BOSTON (AP) — A bill aimed at temporarily banning a natural gas drilling technique that involves blasting chemical-laden water deep into the ground is making its way through the Statehouse.
The Legislature's Joint Committee on Environment and Natural Resources has approved a bill that would create a 10-year moratorium on the technique, called hydraulic fracturing, or fracking.
Although the state isn't seen as a rich source of shale gas, there could be limited deposits in western Massachusetts.
Environmental activists argue that fracking can lead to water contamination, illness and damaged rural landscapes. They say the potential problem is heightened in Massachusetts by the fact that many communities in the Pioneer Valley rely on groundwater as their sole source of drinking water.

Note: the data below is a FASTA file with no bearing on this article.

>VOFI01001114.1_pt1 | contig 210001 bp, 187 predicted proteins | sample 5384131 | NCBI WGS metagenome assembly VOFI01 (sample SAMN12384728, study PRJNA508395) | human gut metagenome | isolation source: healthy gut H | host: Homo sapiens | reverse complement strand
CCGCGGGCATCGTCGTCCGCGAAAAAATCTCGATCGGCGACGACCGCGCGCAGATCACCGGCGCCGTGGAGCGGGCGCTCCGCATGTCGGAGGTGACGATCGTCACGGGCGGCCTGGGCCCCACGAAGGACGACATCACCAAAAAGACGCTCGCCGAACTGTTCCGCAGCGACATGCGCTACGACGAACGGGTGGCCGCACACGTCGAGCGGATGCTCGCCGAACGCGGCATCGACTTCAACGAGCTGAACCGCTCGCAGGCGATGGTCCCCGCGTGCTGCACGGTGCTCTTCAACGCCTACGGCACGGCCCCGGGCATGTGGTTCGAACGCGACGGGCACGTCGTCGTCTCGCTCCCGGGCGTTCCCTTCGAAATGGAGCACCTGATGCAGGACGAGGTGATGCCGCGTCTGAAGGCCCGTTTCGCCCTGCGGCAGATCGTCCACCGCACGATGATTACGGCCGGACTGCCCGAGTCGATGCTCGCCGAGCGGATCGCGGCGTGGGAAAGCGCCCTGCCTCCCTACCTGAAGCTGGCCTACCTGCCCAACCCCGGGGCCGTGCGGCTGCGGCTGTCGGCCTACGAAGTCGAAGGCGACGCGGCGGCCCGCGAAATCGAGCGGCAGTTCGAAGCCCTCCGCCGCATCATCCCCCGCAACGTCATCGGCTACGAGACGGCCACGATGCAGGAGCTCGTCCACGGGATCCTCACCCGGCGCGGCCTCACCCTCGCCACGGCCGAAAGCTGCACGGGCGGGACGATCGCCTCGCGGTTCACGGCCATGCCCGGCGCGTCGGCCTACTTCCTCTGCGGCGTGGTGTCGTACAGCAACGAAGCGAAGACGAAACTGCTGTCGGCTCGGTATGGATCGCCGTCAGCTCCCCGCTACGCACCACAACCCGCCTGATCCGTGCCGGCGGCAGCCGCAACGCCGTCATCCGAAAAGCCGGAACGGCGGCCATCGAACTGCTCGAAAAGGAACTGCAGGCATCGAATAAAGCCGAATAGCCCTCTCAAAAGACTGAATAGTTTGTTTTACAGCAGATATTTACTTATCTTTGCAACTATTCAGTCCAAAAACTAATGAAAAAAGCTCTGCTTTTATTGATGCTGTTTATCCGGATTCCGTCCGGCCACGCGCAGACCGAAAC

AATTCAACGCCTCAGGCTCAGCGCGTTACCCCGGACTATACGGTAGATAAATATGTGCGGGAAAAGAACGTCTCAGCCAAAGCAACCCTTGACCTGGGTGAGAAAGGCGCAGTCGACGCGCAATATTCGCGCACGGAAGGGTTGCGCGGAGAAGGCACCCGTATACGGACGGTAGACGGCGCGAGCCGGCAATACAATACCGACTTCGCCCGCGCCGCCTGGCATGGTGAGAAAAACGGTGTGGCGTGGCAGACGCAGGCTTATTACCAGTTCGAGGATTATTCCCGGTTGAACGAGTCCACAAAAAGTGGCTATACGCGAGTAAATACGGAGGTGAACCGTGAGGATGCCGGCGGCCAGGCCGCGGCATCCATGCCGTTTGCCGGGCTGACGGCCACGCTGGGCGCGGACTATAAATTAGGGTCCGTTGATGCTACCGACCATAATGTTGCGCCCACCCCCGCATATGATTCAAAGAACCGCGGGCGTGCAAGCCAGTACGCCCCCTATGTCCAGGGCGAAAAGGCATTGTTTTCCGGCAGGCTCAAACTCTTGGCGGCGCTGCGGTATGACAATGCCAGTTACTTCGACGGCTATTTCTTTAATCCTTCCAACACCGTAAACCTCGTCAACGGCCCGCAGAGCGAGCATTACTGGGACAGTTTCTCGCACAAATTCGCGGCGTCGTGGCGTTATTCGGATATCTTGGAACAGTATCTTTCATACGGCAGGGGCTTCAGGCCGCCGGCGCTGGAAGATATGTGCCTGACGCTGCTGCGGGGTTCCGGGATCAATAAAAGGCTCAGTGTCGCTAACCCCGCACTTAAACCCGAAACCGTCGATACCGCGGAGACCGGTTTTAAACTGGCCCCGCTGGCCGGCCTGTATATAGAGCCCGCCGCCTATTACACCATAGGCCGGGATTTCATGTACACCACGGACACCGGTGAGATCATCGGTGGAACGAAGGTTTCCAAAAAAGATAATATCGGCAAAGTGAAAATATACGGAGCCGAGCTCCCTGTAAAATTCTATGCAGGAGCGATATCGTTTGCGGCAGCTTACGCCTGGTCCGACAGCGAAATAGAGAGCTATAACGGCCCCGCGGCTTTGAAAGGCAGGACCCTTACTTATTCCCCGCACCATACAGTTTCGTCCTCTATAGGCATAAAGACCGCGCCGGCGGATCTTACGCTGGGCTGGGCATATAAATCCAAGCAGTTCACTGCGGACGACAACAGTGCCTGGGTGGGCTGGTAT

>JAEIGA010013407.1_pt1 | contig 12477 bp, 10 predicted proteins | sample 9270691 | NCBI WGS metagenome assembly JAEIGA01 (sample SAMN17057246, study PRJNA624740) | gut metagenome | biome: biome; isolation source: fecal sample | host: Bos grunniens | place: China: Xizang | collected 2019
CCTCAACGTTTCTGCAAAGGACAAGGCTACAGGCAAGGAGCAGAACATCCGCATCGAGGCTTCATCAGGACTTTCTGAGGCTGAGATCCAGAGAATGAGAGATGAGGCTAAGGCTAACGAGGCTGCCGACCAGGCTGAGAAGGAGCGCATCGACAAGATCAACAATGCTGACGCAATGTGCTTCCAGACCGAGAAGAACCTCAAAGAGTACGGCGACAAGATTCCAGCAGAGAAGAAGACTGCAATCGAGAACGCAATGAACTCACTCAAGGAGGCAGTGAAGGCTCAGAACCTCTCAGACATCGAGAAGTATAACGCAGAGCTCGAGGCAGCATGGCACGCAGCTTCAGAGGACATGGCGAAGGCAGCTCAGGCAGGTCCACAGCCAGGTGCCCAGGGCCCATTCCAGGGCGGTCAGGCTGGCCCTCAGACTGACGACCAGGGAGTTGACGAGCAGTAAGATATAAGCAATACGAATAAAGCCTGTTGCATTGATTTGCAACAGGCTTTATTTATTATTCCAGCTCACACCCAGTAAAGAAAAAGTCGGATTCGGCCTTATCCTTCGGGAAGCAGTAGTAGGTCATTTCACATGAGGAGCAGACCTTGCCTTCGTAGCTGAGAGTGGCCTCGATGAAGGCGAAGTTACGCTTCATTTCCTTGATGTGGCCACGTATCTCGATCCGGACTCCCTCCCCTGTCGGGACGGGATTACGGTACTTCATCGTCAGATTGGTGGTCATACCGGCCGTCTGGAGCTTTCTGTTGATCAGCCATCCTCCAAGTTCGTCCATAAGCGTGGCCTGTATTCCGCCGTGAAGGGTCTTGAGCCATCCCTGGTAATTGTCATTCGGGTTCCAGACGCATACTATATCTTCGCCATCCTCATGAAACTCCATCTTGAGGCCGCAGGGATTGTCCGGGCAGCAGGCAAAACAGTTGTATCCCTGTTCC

Hydraulic fracturing involves pumping huge volumes of water, sand and chemicals underground to split open rocks to allow oil and gas to flow. Supporters say the technique is safe and is a way to extract natural shale gas that would otherwise remain trapped underground, helping keep energy prices lower. They argue the new gas resources also will help the country maintain its energy independence.
Northampton Democratic state Rep. Peter Kocot, one of the bill's sponsors, said the measure will help the state protect its drinking water and "ensure that the health and prosperity of our communities is maintained."
The bill must still be approved by lawmakers and signed by Democratic Gov. Deval Patrick before becoming law.
Vermont, which is believed to have little to no reserves of oil or natural gas, last year became the first state to ban hydraulic fracturing.
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